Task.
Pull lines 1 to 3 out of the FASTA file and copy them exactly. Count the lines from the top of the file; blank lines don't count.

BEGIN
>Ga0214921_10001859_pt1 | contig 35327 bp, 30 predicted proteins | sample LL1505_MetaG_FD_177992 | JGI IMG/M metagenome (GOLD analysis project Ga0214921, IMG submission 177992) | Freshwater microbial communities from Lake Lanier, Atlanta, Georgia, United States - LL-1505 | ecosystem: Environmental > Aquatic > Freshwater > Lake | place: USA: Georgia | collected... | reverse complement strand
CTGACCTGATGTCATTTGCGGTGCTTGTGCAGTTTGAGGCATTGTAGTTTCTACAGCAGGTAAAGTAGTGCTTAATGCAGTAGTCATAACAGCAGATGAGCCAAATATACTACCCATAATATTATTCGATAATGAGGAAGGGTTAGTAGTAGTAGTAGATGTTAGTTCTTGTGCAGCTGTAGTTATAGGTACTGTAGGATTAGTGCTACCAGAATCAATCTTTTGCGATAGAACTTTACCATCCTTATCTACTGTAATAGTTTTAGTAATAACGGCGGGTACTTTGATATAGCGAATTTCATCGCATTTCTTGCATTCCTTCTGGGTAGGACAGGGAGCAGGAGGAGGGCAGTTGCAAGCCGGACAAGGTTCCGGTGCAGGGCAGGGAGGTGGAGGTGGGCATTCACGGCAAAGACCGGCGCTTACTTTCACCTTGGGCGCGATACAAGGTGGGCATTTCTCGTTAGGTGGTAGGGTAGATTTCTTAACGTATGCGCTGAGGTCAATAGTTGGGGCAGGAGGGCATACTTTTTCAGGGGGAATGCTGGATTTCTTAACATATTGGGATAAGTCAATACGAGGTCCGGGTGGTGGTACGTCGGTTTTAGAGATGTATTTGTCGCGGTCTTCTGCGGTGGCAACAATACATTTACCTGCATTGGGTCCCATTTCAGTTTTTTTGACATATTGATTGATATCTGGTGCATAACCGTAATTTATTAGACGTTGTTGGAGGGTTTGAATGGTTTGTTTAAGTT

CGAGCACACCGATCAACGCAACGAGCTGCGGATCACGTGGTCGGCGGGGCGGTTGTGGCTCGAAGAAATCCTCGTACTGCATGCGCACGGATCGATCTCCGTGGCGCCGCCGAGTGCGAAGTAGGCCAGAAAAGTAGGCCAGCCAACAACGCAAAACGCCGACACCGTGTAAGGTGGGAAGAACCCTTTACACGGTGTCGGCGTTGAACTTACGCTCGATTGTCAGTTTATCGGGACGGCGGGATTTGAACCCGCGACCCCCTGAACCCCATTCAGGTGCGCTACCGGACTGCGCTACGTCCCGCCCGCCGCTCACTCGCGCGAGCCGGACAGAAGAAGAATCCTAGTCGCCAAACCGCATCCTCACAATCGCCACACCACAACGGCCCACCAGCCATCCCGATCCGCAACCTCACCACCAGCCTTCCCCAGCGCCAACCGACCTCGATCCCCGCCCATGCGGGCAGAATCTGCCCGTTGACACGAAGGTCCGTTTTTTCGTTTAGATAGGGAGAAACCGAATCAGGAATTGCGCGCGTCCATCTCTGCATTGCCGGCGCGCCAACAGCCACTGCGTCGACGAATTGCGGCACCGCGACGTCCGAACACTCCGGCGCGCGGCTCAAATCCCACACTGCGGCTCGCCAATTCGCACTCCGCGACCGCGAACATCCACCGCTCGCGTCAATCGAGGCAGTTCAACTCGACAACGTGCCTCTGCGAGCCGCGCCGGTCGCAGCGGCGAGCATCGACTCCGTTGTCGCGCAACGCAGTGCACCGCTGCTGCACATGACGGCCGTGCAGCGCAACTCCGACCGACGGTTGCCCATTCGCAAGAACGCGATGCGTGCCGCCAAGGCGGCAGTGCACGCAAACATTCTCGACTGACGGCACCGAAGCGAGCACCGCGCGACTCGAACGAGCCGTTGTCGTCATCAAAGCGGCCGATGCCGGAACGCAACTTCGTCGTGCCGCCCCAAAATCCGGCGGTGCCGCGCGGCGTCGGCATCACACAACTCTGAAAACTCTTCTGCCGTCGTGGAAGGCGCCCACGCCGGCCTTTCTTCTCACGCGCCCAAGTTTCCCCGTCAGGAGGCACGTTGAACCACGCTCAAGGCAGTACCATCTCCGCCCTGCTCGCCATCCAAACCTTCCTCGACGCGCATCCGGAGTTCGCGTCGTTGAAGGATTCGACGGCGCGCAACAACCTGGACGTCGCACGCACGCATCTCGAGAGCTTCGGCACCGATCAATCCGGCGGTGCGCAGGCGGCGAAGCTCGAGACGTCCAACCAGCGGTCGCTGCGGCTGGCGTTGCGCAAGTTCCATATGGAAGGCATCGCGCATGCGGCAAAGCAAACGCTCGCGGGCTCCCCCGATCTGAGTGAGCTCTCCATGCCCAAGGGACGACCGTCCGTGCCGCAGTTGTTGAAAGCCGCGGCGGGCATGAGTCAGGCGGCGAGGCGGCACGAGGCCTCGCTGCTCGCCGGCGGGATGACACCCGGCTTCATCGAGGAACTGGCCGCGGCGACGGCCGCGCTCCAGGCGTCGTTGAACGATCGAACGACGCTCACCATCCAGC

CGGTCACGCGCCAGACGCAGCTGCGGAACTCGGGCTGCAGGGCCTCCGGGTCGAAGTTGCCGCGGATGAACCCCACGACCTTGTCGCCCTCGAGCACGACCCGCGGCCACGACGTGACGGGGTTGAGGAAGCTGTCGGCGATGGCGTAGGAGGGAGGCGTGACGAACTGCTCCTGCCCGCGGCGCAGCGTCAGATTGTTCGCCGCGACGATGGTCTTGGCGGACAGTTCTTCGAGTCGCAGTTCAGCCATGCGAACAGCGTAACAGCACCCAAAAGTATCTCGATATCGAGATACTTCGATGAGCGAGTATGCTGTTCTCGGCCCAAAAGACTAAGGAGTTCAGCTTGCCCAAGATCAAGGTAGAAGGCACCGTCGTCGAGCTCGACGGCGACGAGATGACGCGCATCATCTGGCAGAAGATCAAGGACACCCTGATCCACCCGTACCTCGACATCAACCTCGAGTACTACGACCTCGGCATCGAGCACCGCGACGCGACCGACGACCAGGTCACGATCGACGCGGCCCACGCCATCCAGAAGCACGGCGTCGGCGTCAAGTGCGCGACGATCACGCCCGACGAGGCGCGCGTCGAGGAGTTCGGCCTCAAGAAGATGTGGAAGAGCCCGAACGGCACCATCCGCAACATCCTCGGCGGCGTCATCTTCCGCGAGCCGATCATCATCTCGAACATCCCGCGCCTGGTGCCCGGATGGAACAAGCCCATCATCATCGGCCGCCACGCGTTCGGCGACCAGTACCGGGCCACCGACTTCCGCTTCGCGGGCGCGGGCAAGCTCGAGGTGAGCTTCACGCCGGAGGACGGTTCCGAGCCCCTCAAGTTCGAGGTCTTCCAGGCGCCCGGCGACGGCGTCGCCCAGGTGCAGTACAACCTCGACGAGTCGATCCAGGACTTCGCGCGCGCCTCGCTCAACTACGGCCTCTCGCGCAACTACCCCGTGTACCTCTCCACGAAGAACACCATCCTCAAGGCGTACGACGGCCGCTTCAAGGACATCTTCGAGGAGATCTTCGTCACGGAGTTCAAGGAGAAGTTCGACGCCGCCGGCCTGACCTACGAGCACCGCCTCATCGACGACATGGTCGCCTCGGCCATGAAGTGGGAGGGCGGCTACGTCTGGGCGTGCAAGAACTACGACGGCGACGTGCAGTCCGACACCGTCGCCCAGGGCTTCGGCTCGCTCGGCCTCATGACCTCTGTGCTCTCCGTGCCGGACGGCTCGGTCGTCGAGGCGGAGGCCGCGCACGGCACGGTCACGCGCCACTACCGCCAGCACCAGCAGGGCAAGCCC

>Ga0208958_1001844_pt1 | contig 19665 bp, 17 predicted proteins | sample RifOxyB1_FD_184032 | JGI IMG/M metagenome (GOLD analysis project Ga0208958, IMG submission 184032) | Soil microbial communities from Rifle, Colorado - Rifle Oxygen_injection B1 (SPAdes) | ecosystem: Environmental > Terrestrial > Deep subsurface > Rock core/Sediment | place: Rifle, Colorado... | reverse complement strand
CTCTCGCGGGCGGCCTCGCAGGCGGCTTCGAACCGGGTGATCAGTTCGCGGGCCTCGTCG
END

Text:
>Ga0214921_10001859_pt1 | contig 35327 bp, 30 predicted proteins | sample LL1505_MetaG_FD_177992 | JGI IMG/M metagenome (GOLD analysis project Ga0214921, IMG submission 177992) | Freshwater microbial communities from Lake Lanier, Atlanta, Georgia, United States - LL-1505 | ecosystem: Environmental > Aquatic > Freshwater > Lake | place: USA: Georgia | collected... | reverse complement strand
CTGACCTGATGTCATTTGCGGTGCTTGTGCAGTTTGAGGCATTGTAGTTTCTACAGCAGGTAAAGTAGTGCTTAATGCAGTAGTCATAACAGCAGATGAGCCAAATATACTACCCATAATATTATTCGATAATGAGGAAGGGTTAGTAGTAGTAGTAGATGTTAGTTCTTGTGCAGCTGTAGTTATAGGTACTGTAGGATTAGTGCTACCAGAATCAATCTTTTGCGATAGAACTTTACCATCCTTATCTACTGTAATAGTTTTAGTAATAACGGCGGGTACTTTGATATAGCGAATTTCATCGCATTTCTTGCATTCCTTCTGGGTAGGACAGGGAGCAGGAGGAGGGCAGTTGCAAGCCGGACAAGGTTCCGGTGCAGGGCAGGGAGGTGGAGGTGGGCATTCACGGCAAAGACCGGCGCTTACTTTCACCTTGGGCGCGATACAAGGTGGGCATTTCTCGTTAGGTGGTAGGGTAGATTTCTTAACGTATGCGCTGAGGTCAATAGTTGGGGCAGGAGGGCATACTTTTTCAGGGGGAATGCTGGATTTCTTAACATATTGGGATAAGTCAATACGAGGTCCGGGTGGTGGTACGTCGGTTTTAGAGATGTATTTGTCGCGGTCTTCTGCGGTGGCAACAATACATTTACCTGCATTGGGTCCCATTTCAGTTTTTTTGACATATTGATTGATATCTGGTGCATAACCGTAATTTATTAGACGTTGTTGGAGGGTTTGAATGGTTTGTTTAAGTT

CGAGCACACCGATCAACGCAACGAGCTGCGGATCACGTGGTCGGCGGGGCGGTTGTGGCTCGAAGAAATCCTCGTACTGCATGCGCACGGATCGATCTCCGTGGCGCCGCCGAGTGCGAAGTAGGCCAGAAAAGTAGGCCAGCCAACAACGCAAAACGCCGACACCGTGTAAGGTGGGAAGAACCCTTTACACGGTGTCGGCGTTGAACTTACGCTCGATTGTCAGTTTATCGGGACGGCGGGATTTGAACCCGCGACCCCCTGAACCCCATTCAGGTGCGCTACCGGACTGCGCTACGTCCCGCCCGCCGCTCACTCGCGCGAGCCGGACAGAAGAAGAATCCTAGTCGCCAAACCGCATCCTCACAATCGCCACACCACAACGGCCCACCAGCCATCCCGATCCGCAACCTCACCACCAGCCTTCCCCAGCGCCAACCGACCTCGATCCCCGCCCATGCGGGCAGAATCTGCCCGTTGACACGAAGGTCCGTTTTTTCGTTTAGATAGGGAGAAACCGAATCAGGAATTGCGCGCGTCCATCTCTGCATTGCCGGCGCGCCAACAGCCACTGCGTCGACGAATTGCGGCACCGCGACGTCCGAACACTCCGGCGCGCGGCTCAAATCCCACACTGCGGCTCGCCAATTCGCACTCCGCGACCGCGAACATCCACCGCTCGCGTCAATCGAGGCAGTTCAACTCGACAACGTGCCTCTGCGAGCCGCGCCGGTCGCAGCGGCGAGCATCGACTCCGTTGTCGCGCAACGCAGTGCACCGCTGCTGCACATGACGGCCGTGCAGCGCAACTCCGACCGACGGTTGCCCATTCGCAAGAACGCGATGCGTGCCGCCAAGGCGGCAGTGCACGCAAACATTCTCGACTGACGGCACCGAAGCGAGCACCGCGCGACTCGAACGAGCCGTTGTCGTCATCAAAGCGGCCGATGCCGGAACGCAACTTCGTCGTGCCGCCCCAAAATCCGGCGGTGCCGCGCGGCGTCGGCATCACACAACTCTGAAAACTCTTCTGCCGTCGTGGAAGGCGCCCACGCCGGCCTTTCTTCTCACGCGCCCAAGTTTCCCCGTCAGGAGGCACGTTGAACCACGCTCAAGGCAGTACCATCTCCGCCCTGCTCGCCATCCAAACCTTCCTCGACGCGCATCCGGAGTTCGCGTCGTTGAAGGATTCGACGGCGCGCAACAACCTGGACGTCGCACGCACGCATCTCGAGAGCTTCGGCACCGATCAATCCGGCGGTGCGCAGGCGGCGAAGCTCGAGACGTCCAACCAGCGGTCGCTGCGGCTGGCGTTGCGCAAGTTCCATATGGAAGGCATCGCGCATGCGGCAAAGCAAACGCTCGCGGGCTCCCCCGATCTGAGTGAGCTCTCCATGCCCAAGGGACGACCGTCCGTGCCGCAGTTGTTGAAAGCCGCGGCGGGCATGAGTCAGGCGGCGAGGCGGCACGAGGCCTCGCTGCTCGCCGGCGGGATGACACCCGGCTTCATCGAGGAACTGGCCGCGGCGACGGCCGCGCTCCAGGCGTCGTTGAACGATCGAACGACGCTCACCATCCAGC